Marijuana has enhanced my appreciation of aesthetics, as well. After further experimentation, I began to appreciate aspects of everyday life that I had otherwise ignored or been blind to. Even while sober, the world seemed more beautiful. Not quite as stunning as it was through the looking-glass of a cannabis high, but there was still a renewed sense of beauty and wonder in the outside world, even when I was completely sober. I believe that there is an aspect of existence that we are unable to comprehend with our senses, in the same way that bees are aware of colors we cannot see. And I believe that marijuana (as well as other psychedelics) temporarily expands that margin, allowing us to become privy to sights, sounds, emotions, and ideas that we cannot or would not normally experience. And when these experiences come to an end, we are left with a taste of the things we witnessed, and we can project them back onto our everyday lives to experience common things in a new and more vibrant light.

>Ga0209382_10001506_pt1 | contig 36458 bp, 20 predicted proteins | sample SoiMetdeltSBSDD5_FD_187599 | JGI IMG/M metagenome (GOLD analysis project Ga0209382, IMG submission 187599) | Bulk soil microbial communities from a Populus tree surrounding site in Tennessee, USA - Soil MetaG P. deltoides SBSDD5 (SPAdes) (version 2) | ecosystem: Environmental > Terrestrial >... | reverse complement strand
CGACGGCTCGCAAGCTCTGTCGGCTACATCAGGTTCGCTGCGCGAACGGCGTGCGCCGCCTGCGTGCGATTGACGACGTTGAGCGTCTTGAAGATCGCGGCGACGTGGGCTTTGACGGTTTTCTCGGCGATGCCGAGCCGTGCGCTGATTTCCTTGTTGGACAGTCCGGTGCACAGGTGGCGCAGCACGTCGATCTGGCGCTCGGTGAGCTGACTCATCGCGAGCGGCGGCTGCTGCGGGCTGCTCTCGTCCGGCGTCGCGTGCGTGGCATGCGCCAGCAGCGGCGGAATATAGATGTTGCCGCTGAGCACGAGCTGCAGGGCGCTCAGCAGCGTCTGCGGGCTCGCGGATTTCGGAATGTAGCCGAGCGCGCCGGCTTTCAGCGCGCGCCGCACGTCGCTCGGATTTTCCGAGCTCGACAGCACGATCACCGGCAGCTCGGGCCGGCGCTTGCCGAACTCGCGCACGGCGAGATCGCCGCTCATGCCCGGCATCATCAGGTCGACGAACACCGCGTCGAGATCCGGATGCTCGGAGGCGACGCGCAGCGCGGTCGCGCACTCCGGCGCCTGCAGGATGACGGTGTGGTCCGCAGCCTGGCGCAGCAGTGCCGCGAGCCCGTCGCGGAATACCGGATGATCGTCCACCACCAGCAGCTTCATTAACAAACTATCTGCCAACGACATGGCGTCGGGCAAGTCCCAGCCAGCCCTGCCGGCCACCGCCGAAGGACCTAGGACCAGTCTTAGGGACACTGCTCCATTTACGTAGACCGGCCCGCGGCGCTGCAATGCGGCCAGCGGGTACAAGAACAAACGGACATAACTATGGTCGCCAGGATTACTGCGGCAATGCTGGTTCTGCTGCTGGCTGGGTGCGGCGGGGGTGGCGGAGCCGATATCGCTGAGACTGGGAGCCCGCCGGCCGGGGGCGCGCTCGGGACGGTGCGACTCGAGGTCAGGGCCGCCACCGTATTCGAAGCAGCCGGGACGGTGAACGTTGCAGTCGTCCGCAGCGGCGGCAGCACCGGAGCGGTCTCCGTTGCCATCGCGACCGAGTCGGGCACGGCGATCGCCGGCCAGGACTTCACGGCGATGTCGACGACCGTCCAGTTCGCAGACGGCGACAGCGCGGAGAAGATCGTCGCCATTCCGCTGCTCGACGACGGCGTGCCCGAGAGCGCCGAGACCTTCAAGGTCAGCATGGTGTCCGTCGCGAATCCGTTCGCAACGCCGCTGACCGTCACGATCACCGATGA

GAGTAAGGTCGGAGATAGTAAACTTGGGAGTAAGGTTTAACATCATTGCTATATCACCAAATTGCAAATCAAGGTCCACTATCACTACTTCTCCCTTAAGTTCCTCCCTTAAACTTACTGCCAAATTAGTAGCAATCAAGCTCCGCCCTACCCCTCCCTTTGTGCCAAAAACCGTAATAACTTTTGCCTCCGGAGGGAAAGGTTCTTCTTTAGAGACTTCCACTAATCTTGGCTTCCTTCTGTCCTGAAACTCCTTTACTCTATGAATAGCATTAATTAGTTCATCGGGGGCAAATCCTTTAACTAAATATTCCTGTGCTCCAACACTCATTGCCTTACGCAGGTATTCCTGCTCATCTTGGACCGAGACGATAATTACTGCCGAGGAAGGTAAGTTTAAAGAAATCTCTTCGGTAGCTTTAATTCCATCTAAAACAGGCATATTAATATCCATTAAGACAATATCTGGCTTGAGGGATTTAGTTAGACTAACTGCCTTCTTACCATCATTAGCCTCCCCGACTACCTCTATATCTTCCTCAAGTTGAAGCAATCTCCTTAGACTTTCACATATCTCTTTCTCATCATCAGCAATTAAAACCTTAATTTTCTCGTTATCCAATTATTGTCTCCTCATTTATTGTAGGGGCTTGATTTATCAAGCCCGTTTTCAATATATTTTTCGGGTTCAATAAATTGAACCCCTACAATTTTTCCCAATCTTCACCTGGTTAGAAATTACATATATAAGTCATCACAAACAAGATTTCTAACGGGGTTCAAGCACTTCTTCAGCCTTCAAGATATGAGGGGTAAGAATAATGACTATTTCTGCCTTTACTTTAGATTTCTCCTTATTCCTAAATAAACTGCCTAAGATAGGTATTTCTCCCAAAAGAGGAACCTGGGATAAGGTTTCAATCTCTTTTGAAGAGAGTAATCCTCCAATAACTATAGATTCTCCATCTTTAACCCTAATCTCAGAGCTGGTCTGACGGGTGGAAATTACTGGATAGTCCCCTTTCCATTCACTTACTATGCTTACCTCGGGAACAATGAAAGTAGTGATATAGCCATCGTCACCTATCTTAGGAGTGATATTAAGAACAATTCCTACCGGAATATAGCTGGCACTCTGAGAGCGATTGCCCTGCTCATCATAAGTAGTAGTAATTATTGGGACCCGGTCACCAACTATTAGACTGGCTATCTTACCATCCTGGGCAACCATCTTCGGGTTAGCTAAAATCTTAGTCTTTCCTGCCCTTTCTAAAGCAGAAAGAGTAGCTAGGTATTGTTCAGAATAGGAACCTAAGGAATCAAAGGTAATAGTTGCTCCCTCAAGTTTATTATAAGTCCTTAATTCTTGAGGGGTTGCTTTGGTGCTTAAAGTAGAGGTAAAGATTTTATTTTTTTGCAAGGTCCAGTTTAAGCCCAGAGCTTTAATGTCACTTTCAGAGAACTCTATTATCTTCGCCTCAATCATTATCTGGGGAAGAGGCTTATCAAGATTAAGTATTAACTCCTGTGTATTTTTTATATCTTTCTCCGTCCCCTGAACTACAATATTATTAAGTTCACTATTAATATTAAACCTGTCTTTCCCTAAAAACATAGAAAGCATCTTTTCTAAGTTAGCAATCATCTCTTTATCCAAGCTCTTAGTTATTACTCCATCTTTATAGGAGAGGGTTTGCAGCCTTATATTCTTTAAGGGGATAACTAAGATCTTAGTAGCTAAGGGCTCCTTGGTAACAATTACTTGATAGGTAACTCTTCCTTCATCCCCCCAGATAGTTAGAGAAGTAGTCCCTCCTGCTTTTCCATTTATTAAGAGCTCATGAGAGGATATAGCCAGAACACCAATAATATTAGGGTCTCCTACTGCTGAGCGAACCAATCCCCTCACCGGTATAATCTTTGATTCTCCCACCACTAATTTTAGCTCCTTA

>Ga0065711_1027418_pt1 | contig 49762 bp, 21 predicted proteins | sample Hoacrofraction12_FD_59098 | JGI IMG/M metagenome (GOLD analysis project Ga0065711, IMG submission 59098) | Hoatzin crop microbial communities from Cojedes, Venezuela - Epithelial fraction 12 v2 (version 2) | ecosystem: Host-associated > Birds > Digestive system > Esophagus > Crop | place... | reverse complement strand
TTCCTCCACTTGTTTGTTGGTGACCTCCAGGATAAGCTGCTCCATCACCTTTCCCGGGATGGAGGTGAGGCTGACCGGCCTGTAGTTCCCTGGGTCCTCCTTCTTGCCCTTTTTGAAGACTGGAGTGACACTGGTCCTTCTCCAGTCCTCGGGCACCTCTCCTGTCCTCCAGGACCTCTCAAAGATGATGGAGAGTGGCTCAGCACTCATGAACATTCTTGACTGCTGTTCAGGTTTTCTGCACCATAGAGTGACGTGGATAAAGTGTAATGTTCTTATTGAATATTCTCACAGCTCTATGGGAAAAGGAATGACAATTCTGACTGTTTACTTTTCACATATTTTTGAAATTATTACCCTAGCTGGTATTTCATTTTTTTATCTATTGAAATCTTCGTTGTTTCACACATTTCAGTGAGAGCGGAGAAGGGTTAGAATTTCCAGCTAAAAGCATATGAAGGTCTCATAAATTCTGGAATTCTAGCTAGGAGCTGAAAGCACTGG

Music is perhaps the most important aspect of the marijuana experience for me. When I am high, music takes on a transcendent beauty, richness, and complexity that is often too immense in scope to put into words. I am a practicing musician myself, playing guitar, bass guitar, and drums, so I listen to music a bit differently than non-musicians. While I can appreciate a piece of music as a single, cohesive work of art, I also take great pleasure in singling out specific instruments and appreciating the ways in which they contribute to the song as a whole. When stoned, certain instruments that are sometimes difficult to hear in the mix (bass guitar, I’m thinking of you) come to the forefront, and this increased clarity allows me to hear and appreciate bass runs and drum fills that had otherwise slipped right by me while sober. It can be difficult to explain the way music sounds when high to someone who has never experienced it themselves; allow me to remedy this with an admittedly stolen analogy from somewhere on the internet. For me, “the difference between listening to music sober and listening to music high is comparable to the difference between listening to music on a cheap radio and listening to music in a grand concert hall.”